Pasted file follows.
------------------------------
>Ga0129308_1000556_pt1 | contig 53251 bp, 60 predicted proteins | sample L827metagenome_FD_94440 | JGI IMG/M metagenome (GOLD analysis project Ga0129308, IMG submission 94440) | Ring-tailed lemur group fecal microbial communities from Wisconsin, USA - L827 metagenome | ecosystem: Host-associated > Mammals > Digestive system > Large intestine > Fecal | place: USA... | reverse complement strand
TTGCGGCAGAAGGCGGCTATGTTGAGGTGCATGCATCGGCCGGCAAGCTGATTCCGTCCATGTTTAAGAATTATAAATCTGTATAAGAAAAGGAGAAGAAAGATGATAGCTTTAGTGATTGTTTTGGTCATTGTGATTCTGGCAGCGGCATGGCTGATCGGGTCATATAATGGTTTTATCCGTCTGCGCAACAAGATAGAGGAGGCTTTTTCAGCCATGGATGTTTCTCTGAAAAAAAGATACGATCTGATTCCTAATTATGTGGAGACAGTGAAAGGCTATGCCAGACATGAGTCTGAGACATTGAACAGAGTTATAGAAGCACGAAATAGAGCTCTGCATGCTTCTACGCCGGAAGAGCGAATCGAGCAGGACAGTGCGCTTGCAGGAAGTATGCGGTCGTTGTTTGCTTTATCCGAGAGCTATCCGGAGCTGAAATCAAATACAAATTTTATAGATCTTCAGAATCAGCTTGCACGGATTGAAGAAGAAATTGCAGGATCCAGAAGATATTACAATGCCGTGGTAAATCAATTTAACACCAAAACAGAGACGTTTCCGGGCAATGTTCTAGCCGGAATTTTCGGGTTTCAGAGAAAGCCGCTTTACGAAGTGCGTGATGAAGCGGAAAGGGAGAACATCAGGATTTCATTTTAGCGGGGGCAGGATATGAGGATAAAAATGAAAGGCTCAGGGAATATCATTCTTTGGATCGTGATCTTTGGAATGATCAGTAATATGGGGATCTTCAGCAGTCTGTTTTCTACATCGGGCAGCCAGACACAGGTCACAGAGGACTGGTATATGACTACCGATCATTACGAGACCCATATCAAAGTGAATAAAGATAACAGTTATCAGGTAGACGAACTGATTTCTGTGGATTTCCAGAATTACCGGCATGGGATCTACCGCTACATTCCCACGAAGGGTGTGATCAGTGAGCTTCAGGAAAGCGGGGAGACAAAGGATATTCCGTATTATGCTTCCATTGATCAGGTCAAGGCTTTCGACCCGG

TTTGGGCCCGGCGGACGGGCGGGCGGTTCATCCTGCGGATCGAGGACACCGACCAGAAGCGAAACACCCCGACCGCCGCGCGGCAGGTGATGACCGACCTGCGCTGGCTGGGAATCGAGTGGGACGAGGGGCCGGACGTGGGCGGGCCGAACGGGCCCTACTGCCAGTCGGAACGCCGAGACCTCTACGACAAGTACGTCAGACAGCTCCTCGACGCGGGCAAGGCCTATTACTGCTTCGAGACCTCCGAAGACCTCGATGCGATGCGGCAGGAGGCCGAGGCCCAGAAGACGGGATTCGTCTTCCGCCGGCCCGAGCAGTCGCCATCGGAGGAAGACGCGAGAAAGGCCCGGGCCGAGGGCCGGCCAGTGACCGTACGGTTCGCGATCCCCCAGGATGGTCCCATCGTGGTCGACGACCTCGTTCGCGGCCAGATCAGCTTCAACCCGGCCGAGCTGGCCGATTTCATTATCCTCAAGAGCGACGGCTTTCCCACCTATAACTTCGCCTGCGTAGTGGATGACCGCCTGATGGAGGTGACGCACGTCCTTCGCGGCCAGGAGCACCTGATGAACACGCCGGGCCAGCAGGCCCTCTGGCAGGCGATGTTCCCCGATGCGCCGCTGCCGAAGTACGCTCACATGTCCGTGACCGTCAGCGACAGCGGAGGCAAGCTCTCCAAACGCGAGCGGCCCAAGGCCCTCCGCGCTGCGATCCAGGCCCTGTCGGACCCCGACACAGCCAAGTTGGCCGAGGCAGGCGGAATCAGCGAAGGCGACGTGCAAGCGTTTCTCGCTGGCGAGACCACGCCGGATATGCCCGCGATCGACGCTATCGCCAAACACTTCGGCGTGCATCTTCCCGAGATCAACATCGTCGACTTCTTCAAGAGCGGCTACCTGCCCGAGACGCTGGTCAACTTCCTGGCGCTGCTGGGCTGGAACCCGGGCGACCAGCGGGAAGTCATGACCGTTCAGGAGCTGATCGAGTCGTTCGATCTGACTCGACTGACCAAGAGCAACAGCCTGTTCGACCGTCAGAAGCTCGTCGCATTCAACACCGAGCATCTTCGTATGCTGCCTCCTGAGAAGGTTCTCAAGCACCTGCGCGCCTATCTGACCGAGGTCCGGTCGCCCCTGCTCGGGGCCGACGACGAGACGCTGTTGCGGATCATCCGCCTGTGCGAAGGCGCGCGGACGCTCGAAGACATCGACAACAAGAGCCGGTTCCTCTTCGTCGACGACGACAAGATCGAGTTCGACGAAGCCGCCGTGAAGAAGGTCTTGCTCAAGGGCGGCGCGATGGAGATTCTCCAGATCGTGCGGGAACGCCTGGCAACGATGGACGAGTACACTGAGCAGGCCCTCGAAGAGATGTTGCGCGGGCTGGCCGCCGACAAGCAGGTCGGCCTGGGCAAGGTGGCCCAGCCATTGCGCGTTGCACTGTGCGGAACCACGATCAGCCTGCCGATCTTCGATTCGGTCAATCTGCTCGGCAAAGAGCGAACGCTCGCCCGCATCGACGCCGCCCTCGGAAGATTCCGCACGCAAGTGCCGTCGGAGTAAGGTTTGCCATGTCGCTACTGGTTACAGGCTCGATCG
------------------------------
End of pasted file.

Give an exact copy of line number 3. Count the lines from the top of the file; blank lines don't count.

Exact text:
TTTGGGCCCGGCGGACGGGCGGGCGGTTCATCCTGCGGATCGAGGACACCGACCAGAAGCGAAACACCCCGACCGCCGCGCGGCAGGTGATGACCGACCTGCGCTGGCTGGGAATCGAGTGGGACGAGGGGCCGGACGTGGGCGGGCCGAACGGGCCCTACTGCCAGTCGGAACGCCGAGACCTCTACGACAAGTACGTCAGACAGCTCCTCGACGCGGGCAAGGCCTATTACTGCTTCGAGACCTCCGAAGACCTCGATGCGATGCGGCAGGAGGCCGAGGCCCAGAAGACGGGATTCGTCTTCCGCCGGCCCGAGCAGTCGCCATCGGAGGAAGACGCGAGAAAGGCCCGGGCCGAGGGCCGGCCAGTGACCGTACGGTTCGCGATCCCCCAGGATGGTCCCATCGTGGTCGACGACCTCGTTCGCGGCCAGATCAGCTTCAACCCGGCCGAGCTGGCCGATTTCATTATCCTCAAGAGCGACGGCTTTCCCACCTATAACTTCGCCTGCGTAGTGGATGACCGCCTGATGGAGGTGACGCACGTCCTTCGCGGCCAGGAGCACCTGATGAACACGCCGGGCCAGCAGGCCCTCTGGCAGGCGATGTTCCCCGATGCGCCGCTGCCGAAGTACGCTCACATGTCCGTGACCGTCAGCGACAGCGGAGGCAAGCTCTCCAAACGCGAGCGGCCCAAGGCCCTCCGCGCTGCGATCCAGGCCCTGTCGGACCCCGACACAGCCAAGTTGGCCGAGGCAGGCGGAATCAGCGAAGGCGACGTGCAAGCGTTTCTCGCTGGCGAGACCACGCCGGATATGCCCGCGATCGACGCTATCGCCAAACACTTCGGCGTGCATCTTCCCGAGATCAACATCGTCGACTTCTTCAAGAGCGGCTACCTGCCCGAGACGCTGGTCAACTTCCTGGCGCTGCTGGGCTGGAACCCGGGCGACCAGCGGGAAGTCATGACCGTTCAGGAGCTGATCGAGTCGTTCGATCTGACTCGACTGACCAAGAGCAACAGCCTGTTCGACCGTCAGAAGCTCGTCGCATTCAACACCGAGCATCTTCGTATGCTGCCTCCTGAGAAGGTTCTCAAGCACCTGCGCGCCTATCTGACCGAGGTCCGGTCGCCCCTGCTCGGGGCCGACGACGAGACGCTGTTGCGGATCATCCGCCTGTGCGAAGGCGCGCGGACGCTCGAAGACATCGACAACAAGAGCCGGTTCCTCTTCGTCGACGACGACAAGATCGAGTTCGACGAAGCCGCCGTGAAGAAGGTCTTGCTCAAGGGCGGCGCGATGGAGATTCTCCAGATCGTGCGGGAACGCCTGGCAACGATGGACGAGTACACTGAGCAGGCCCTCGAAGAGATGTTGCGCGGGCTGGCCGCCGACAAGCAGGTCGGCCTGGGCAAGGTGGCCCAGCCATTGCGCGTTGCACTGTGCGGAACCACGATCAGCCTGCCGATCTTCGATTCGGTCAATCTGCTCGGCAAAGAGCGAACGCTCGCCCGCATCGACGCCGCCCTCGGAAGATTCCGCACGCAAGTGCCGTCGGAGTAAGGTTTGCCATGTCGCTACTGGTTACAGGCTCGATCG